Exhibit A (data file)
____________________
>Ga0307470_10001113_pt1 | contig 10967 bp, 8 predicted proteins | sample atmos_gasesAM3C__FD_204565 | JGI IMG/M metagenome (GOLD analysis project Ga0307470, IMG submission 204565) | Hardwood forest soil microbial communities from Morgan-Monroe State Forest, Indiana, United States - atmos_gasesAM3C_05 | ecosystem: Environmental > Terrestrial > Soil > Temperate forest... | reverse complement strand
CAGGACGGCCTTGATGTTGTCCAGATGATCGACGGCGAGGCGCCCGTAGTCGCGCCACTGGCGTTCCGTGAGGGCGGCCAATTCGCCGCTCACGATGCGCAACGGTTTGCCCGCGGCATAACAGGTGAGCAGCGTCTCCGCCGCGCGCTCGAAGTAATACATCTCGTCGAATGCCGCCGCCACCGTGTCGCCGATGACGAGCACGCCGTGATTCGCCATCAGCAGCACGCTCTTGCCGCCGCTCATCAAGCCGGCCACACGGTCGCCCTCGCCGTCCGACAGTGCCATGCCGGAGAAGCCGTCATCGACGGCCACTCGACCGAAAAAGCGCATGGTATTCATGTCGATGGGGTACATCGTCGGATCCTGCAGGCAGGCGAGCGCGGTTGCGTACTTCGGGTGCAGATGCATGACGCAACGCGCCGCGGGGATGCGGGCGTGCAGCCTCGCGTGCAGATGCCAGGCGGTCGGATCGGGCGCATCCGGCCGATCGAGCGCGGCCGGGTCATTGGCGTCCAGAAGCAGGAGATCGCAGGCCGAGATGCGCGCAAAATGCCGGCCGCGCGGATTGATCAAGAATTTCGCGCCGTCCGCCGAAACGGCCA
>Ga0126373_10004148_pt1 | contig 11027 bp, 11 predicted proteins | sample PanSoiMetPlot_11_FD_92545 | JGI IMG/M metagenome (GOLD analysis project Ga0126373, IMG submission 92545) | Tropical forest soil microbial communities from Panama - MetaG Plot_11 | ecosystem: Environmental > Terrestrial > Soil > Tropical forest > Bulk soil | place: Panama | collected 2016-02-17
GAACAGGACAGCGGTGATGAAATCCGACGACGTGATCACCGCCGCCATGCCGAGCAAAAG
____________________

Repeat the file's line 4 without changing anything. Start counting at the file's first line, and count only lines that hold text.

GAACAGGACAGCGGTGATGAAATCCGACGACGTGATCACCGCCGCCATGCCGAGCAAAAG